On 14 December 2016, South Africa lost a vital piece of its history. In all likelihood, it is gone forever. The few hundred gold beads and bracelets would not have been worth much — if melted down, they would be about the size of a match box and reach a paltry price from a gold shark — but, in reality, they were priceless artefacts from a southern African kingdom that existed in the region before Europeans arrived.
More than two years later, there are no suspects and no arrests have been made.
The theft was a blow for those calling for cultural artefacts to be returned to the place within the country where they were discovered, a conversation that has been raging in South African heritage circles.
Stolen from a locked display case in the Kruger National Park, the jewellery was a rare tangible example of the pre-colonial artisanal gold trade that once ran the length of southern Africa. Despite the prevalence of gold in the area, and the oral traditions surrounding gold craft, there are only two known examples of gold artefacts from this time in South Africa.
The beads and bracelets were known as the Thulamela gold, a relatively unknown find compared with the gold treasures found at Mapungubwe. That once great African kingdom in the north of South Africa flourished between 1 000 and 1 300 ACE (after the common era), and it is there that archaeologists found the famous golden rhino of Mapungubwe (about the size of a person’s palm, it is made of small gold sheets and held together with tiny gold nails). The rhino, along with a bowl, beads, strips of gold wires and other treasures, are stored in the University of Pretoria’s Mapungubwe Collection, which is open for public viewing.
Mapungubwe was excavated in the 1930s, but the objects retrieved from the earth ran counter to the prevailing narrative of the time. The history promoted by the then-government and later the apartheid regime was that South Africa had been a largely empty territory and that black African people and Europeans arrived at a similar time. Sites like Mapungubwe and Thulamela, which existed hundreds of years before Europeans arrived, debunk that narrative. But they were, at best, overlooked by those in power at the time or, at worst, actively hidden from sight.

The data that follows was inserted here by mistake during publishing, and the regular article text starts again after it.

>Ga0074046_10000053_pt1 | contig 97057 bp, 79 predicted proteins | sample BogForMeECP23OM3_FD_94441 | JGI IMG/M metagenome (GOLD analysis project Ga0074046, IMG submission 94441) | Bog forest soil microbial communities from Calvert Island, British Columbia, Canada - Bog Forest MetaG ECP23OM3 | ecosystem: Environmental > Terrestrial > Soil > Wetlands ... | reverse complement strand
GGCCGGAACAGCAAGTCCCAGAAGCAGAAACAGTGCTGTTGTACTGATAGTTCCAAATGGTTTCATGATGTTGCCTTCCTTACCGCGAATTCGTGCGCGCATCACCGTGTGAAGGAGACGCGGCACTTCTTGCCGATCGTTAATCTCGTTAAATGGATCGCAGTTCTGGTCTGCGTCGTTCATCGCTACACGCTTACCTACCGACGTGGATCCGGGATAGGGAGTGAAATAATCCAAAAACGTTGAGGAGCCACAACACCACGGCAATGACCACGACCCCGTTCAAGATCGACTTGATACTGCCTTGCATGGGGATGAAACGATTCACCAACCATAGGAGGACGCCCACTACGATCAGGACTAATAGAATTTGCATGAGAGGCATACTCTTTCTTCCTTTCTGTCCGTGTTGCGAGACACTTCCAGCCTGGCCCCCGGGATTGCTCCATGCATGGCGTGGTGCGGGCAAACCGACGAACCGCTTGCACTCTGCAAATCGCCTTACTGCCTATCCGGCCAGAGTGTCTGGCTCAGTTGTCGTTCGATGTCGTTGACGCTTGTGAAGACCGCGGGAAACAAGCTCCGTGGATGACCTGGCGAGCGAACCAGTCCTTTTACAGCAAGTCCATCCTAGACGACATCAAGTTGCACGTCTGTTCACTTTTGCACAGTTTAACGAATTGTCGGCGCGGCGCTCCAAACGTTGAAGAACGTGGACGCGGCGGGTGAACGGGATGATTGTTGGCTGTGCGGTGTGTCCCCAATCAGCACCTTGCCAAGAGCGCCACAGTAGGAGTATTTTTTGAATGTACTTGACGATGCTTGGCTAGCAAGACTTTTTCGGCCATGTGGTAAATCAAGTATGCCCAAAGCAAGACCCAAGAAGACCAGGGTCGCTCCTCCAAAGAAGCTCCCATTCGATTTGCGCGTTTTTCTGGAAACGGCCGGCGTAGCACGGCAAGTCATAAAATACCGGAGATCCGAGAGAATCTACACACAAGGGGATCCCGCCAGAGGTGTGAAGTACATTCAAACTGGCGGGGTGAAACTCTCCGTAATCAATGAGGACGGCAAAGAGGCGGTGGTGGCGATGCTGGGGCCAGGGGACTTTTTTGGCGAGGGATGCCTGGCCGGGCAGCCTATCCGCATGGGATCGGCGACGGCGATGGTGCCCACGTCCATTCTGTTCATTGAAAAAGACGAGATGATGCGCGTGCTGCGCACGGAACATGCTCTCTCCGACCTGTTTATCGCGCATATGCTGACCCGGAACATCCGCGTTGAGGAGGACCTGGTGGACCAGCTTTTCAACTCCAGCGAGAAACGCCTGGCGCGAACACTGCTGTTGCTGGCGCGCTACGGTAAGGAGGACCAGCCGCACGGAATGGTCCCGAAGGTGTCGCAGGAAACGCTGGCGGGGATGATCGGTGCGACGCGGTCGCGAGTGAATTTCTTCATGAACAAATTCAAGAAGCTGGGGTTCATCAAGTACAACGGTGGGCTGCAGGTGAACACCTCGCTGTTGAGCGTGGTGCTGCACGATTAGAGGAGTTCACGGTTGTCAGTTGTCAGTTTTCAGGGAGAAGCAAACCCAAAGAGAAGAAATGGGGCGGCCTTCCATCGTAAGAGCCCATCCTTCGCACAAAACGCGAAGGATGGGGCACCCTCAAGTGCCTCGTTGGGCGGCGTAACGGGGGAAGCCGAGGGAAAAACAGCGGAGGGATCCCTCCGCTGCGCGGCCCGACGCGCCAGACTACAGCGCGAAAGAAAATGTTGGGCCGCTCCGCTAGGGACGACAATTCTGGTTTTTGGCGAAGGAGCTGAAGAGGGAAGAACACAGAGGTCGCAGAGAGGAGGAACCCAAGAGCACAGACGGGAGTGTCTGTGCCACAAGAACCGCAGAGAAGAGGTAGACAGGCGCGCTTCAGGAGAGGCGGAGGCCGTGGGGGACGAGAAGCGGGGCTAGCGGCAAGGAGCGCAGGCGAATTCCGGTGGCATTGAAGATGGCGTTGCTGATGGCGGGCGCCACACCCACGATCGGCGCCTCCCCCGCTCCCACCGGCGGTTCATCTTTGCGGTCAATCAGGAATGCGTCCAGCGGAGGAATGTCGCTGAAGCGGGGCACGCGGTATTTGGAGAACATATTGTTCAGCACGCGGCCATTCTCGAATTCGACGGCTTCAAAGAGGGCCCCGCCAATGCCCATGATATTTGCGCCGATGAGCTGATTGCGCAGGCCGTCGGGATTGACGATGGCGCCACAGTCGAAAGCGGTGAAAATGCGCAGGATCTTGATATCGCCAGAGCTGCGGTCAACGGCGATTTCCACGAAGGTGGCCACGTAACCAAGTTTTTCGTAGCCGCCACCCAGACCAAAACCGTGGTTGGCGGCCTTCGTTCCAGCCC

“Although archaeologists knew about the objects — they were reported in the press and some were exhibited (albeit with restricted access) — their histories and the obvious implications of their existence were not incorporated into official histories,” writes John Giblin, an honorary lecturer at University College London and a curator at the British Museum.
Excavation on Thulamela began in 1993 and and continued until 1997, spanning the country’s transition to democracy.
The stone-walled hilltop, which was inhabited from about 1 200 to 1 600 ACE, is in the northernmost reaches of the Kruger National Park. From its summit, it overlooks the Levhuvhu River about 17km from its confluence with the Limpopo River.
And within these stone walls there were two graves holding the bodies of one woman and one man. They were between 45 and 60 years old when they died; the gold found with their bodies, their age and the hilltop location have led researchers to deduce that they were part of their society’s elite. The man’s body appears to have been moved from another location and reburied at Thulamela.
As the University of Pretoria and researchers at what was then the National Parks Board write in their 1998 paper, describing the Thulamela burial sites and artefacts: “Because of differing cultural perspectives, the Eurocentric perception of the previous century has coloured African culture as inferior and savage.
“The concept of a healthy, prosperous people flourishing in the southern African interior at the time of Thulamela also serves to alter perceptions of indigenous civilisation in a country still haunted by the negative perceptions of the past.”
Additional research comparing Iron Age sites in southern Africa speak to more than a prosperous people, but a thriving intra- and international trade.